Desirée Walker is Solving Golf’s Inclusivity Problem
Diversity, Equality, Inclusion Sports Women

Desirée Walker is Solving Golf’s Inclusivity Problem

(Image: Desirée Walker)

By Desirée Walker

Because I run a golf social events company called Road2Par here in Washington, many people are surprised to learn that I did not begin playing golf until relatively late in life. As an African American woman, I wasn’t exposed to golf growing up. But now that I have been bitten by the golf bug, I’ve become passionate about bringing golf to people who may not otherwise have the opportunity to play or be exposed to the game I’ve fallen in love with. That is why Road2Par’s mission is to bring underrepresented populations to the game.

So as someone dedicated to growing the game at a grassroots level, I was disappointed to hear that the PGA Tour, the most prominent face of golf in America, had threatened to prevent American players, including some of golf’s biggest superstars, from competing in tournaments on the Asian Tour. Not only does this go against the Tour’s mission to promote and grow the game, but it ultimately makes it even harder for people like me to be exposed to golf in the first place.

I am the perfect example of the type of person that the PGA Tour should be doing more to reach out to. I had never touched a golf club until a friend of mine suggested we try going to a Top Golf to celebrate my 30th birthday, and I was immediately hooked. The more I played, I found that golf was not only a great way to exercise and reduce my stress levels, but it became a way to challenge myself to always improve and grow as a person. I became determined to make golf a bigger part of my life.

Within six months, I started taking courses at the Golf Academy of America, where I learned how to play, how to teach others, and the basics of golf course management. I also became certified by the Titleist Performance Institute to help people improve their fitness through golf. I started Road2Par, a blog that chronicled my golf obsession as I transitioned to working in the industry, where I’ve since held a variety of positions at public and private courses.

I quickly realized the biggest obstacle to getting friends to join me was the intimidation they felt about simply going to the golf course. Let’s face it; golf is very male, very white, and not always very welcoming. It can be intimidating for a new golfer to go to a course for the first time and can be even more daunting for people of color. To make golf more accessible, I turned Road2Par into a golf events company that brings people to the golf course in a social setting to introduce them to the game.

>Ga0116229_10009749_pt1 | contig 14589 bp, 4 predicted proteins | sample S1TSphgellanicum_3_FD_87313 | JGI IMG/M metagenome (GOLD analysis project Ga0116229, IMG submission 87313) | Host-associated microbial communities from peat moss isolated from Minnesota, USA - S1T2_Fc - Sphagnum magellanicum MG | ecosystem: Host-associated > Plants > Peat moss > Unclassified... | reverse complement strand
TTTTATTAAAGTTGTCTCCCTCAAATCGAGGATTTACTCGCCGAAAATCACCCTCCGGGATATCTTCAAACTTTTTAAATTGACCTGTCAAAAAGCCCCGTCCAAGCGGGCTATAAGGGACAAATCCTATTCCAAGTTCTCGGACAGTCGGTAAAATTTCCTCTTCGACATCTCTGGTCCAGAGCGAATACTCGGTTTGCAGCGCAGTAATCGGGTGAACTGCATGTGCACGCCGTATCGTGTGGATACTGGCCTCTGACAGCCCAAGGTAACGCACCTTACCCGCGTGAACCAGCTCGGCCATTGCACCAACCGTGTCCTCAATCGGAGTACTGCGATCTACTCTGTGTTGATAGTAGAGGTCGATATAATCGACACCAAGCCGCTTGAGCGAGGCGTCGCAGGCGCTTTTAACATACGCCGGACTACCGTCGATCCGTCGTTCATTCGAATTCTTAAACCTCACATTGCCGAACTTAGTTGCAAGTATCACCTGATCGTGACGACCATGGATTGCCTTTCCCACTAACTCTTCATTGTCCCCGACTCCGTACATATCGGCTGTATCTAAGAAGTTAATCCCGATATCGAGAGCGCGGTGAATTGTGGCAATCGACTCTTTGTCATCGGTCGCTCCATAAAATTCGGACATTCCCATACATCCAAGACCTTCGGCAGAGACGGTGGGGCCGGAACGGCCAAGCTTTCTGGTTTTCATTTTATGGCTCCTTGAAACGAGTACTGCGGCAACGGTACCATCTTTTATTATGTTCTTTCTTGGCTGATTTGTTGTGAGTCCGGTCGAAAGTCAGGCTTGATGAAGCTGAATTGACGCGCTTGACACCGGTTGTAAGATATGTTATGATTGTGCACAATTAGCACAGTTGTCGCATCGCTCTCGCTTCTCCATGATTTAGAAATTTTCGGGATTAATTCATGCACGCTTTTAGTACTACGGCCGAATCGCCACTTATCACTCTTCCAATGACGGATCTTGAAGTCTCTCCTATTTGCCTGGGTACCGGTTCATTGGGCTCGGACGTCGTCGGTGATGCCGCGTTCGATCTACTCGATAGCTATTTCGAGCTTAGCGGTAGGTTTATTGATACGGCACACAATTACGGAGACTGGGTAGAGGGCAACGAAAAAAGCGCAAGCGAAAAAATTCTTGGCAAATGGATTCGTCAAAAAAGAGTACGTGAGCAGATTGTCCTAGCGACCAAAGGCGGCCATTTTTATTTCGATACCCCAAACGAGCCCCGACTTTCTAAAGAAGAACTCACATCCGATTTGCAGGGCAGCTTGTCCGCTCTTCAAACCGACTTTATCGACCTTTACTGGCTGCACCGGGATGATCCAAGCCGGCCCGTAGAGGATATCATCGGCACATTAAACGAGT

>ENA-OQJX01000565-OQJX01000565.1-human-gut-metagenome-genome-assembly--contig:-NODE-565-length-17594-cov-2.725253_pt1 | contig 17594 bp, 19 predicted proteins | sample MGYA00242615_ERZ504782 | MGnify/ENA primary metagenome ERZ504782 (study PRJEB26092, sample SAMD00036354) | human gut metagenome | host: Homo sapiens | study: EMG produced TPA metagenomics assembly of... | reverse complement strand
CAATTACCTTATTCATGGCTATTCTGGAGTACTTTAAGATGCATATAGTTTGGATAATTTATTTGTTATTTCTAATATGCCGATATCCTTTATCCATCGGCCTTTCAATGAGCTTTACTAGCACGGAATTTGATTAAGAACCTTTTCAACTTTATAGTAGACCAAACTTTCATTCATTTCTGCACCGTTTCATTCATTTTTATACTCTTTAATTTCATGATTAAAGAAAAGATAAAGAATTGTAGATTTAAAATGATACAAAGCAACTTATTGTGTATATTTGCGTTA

Unfortunately, not only are minorities under-represented at the participant level, but on the professional level as well. There are only two African American men currently playing full-time on the PGA Tour and one African American woman playing full-time on the LPGA Tour, further contributing to a lack of representation for people of color both on our hometown courses and when we watch golf on TV, which doesn’t help bring new participants or fans to the game.

Which is why I also don’t understand why the PGA Tour would try to prevent players from competing in Asian Tour events – and threatening to fine or ban them if they do – that would help to expose even more people to golf. I know firsthand how big an untapped golf market Asia is, as evidenced by how well the LPGA has grown with a strong influx of Asian players over the past few years. If I were running the PGA Tour, I’d want to promote the game with my best players as much as possible in as many tournaments as possible around the world. We have great examples of this through Tennis with stars like Naomi Osaka.

To me, the PGA Tour’s stance on these issues shows it is less an organization dedicated to promoting and growing the game of golf and more a group determined to maintain their control over the game and serve as its gatekeepers. For a sport that has struggled with inclusion for decades, the Tour unfortunately reflects the “members only” exclusionary attitudes many golf newcomers face, especially if they are people of color. I know the PGA Tour is part of the “Make Golf Your Thing” industry campaign to encourage more people to participate, but simultaneously threatening to fine or ban players for playing in other tournaments around the world doesn’t send a welcoming message to prospective golfers and fans.

For now, I remain an outlier: a woman of color who became so obsessed with golf as an adult that I’ve made it my life. I know firsthand from my events that there are others like me who would fall in love with the game if given the opportunity, and I encourage the PGA Tour to focus on creating an inclusive and welcoming atmosphere for new golfers rather than taking actions that do anything by grow and promote this great game.

Desirée Walker started Road2Par, LLC in 2016, after completion of the Golf Course Management Program at Golf Academy of America, located in Myrtle Beach, S.C.


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